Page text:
Though it is still only April, and with the candidate filing deadline still a couple of weeks away on May 1st for the August 25th primary, it appears Republicans have their consensus congressional nominee to challenge freshman Rep. Debbie Mucarsel-Powell (D-Miami). Yesterday, businesswoman Irina Vilarino announced that she is ending her congressional effort, meaning that Miami-Dade County Mayor Carlos Gimenez remains the only major candidate in the Republican primary. This, along with an already announced endorsement from President Trump, virtually clinches the party nomination for Mr. Gimenez and effectively allows the general election to begin early. The Mucarsel-Powell/Gimenez campaign will be highly competitive.
A series of pollsters conducted several recent surveys in some of President Trump’s core and swing states. The just-published results suggest that all are turning former Vice President Joe Biden’s way. Fox News, Ipsos, and Quinnipiac University were all in the field during the April 15-21 period, interviewing voters in Michigan, Pennsylvania, Wisconsin, and Florida.
The latter state, one of the most important for President Trump, finds him trailing Mr. Biden, 46-42%, according to Quinnipiac University. Mr. Biden leads in Michigan, Pennsylvania, and Wisconsin by eight (Michigan; both Fox News and Ispos), eight and six (Pennsylvania; Fox News and Ispos), and three (Wisconsin; Ipsos) percentage points. We’ll begin observing the numbers more seriously when the candidates are able to resume active campaigning. Then, we will have a better idea if Mr. Biden’s early advantages are reliable and strong.
The Sunshine State of Florida is one of the country’s quintessential swing states, and a new poll suggests that the voting entity is already in toss-up mode for the presidential race. St. Pete Polls conducted a statewide survey during the April 16-17 period (5,659 FL registered voters via automated response device) and found former Vice President Joe Biden and President Donald Trump in a virtual tie, 48-47%, with the edge going to the former.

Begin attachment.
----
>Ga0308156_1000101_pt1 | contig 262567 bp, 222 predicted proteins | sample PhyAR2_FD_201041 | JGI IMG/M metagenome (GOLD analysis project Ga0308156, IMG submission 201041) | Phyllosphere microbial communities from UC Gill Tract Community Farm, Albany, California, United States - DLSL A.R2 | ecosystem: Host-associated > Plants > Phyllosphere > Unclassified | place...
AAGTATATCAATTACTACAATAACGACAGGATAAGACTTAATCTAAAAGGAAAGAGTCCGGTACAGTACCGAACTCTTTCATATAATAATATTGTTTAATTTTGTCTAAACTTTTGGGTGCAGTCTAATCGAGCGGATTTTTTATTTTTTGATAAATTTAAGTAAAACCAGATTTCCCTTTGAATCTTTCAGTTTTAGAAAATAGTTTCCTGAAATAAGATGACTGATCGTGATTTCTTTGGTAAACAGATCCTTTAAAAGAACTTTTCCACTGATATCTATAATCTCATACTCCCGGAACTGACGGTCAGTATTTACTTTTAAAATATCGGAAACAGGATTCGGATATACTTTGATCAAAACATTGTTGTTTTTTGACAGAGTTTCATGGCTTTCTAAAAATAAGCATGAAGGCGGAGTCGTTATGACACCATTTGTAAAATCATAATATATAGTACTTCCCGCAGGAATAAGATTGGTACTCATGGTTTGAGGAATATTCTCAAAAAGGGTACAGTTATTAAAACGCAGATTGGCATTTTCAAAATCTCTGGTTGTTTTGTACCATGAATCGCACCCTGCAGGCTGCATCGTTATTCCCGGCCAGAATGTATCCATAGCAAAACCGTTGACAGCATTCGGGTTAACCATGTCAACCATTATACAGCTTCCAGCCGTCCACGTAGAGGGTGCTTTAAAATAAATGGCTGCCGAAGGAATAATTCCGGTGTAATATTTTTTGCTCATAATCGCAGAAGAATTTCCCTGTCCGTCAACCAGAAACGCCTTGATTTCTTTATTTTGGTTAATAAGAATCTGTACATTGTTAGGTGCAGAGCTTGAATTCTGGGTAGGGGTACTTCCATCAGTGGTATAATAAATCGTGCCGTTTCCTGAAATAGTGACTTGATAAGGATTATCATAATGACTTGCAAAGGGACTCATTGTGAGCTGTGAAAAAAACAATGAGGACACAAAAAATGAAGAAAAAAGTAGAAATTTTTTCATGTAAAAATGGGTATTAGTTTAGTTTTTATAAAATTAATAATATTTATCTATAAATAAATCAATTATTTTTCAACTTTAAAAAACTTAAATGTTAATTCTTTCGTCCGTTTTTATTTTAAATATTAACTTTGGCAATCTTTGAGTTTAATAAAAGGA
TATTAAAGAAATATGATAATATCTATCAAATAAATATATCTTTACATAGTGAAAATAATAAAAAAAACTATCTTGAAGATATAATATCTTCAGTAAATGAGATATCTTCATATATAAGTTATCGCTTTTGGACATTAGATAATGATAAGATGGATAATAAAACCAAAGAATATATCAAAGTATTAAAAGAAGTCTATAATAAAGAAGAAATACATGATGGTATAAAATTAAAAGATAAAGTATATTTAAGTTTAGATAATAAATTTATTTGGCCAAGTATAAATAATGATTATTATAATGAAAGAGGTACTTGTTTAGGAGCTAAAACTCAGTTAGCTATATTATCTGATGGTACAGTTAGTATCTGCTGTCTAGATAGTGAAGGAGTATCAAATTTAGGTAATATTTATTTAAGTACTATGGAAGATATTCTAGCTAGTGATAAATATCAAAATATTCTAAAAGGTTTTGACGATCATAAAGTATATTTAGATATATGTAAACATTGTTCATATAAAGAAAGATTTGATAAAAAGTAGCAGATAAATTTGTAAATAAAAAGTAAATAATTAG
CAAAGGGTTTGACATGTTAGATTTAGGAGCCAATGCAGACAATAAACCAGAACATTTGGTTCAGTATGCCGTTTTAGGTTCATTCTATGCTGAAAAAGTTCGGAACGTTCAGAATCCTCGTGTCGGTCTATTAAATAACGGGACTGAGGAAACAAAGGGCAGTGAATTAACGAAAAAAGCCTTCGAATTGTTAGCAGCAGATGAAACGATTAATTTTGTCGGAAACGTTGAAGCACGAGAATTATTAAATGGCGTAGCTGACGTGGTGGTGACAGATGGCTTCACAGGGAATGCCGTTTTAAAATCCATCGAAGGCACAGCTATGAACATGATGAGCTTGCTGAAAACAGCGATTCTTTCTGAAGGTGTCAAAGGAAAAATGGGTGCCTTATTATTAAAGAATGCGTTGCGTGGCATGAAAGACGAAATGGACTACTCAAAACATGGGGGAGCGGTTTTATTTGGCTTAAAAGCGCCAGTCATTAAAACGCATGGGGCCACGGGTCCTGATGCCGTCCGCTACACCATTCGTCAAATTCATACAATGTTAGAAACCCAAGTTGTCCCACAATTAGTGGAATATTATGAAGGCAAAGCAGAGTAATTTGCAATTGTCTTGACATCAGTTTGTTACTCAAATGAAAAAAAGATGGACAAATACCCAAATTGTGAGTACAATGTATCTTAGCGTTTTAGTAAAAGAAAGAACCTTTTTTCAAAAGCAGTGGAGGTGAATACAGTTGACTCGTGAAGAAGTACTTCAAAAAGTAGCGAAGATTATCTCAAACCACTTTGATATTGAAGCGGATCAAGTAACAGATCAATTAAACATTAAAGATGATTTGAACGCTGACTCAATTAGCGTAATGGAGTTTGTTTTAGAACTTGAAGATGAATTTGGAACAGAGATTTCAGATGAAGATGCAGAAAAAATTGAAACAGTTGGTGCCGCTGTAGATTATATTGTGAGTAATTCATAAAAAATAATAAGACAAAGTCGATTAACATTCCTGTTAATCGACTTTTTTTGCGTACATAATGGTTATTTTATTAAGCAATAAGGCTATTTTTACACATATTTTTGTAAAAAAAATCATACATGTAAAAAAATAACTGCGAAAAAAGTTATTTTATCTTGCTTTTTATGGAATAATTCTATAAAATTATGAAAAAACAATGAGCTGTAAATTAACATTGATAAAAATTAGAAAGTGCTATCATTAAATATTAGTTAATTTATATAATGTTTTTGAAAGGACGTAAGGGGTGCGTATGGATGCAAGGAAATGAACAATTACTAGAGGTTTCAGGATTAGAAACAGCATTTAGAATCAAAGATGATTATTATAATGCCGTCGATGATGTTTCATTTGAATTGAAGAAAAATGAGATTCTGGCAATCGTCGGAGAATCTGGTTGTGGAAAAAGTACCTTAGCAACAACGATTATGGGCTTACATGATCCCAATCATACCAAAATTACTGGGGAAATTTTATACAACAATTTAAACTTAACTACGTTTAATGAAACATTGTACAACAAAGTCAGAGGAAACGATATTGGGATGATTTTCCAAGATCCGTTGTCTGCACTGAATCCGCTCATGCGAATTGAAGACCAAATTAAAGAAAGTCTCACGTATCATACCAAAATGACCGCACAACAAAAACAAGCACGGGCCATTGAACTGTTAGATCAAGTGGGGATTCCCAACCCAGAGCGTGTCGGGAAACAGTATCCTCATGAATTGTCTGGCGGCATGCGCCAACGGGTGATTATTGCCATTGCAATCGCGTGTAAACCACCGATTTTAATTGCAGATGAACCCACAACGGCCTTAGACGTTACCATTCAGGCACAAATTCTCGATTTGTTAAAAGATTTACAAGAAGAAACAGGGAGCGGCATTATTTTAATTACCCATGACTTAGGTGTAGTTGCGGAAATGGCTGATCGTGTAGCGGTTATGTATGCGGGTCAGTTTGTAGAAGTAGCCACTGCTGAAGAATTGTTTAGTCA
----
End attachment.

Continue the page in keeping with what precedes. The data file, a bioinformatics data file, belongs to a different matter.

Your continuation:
St. Pete Polls does not have a particularly strong accuracy record – they rate a C+ from the FiveThirtyEight organization that rates all survey research firms – but considering the Florida political climate, the results appear reasonable. Chances are good that President Trump’s standing is a bit better here, however. Over the past few elections the Republican candidates have under-polled from 1-3 points suggesting that such could well again be the case.
Freshman Rep. Ross Spano (R-Dover/Lakeland), who is under investigation over certain loans provided to his 2018 campaigns, transactions that Rep. Spano admits may have been mistakes, has now attracted a serious Republican primary challenger. Yesterday, Lakeland City Commissioner Scott Franklin, a retired Navy aviator, announced his congressional campaign.
Rep. Spano issued a statement saying, “…Yesterday, I announced a temporary pause to my campaign to fully address this public health crisis related to COVID-19. I find it unsettling that Scott Franklin would choose to launch a campaign during these trying times.” The Florida primary in August 18th and we can expect this particular race to become competitive.
Voters in three states cast their ballots for the Democratic presidential nomination yesterday, and former Vice President Joe Biden easily won in Florida (62-23%) and Illinois (59-26%), while his victory percentage dipped to 44-31% in Arizona. On the delegate count, largely because of his huge landslide in Florida, Mr. Biden captured approximately 66% of the available delegates last night, putting him on a clear course to win the party nomination on the first ballot at the Democratic National Convention in July. Ohio, which was also supposed to vote yesterday, postponed its primary because of COVID-19 precautions. It will likely now be scheduled for June 2nd.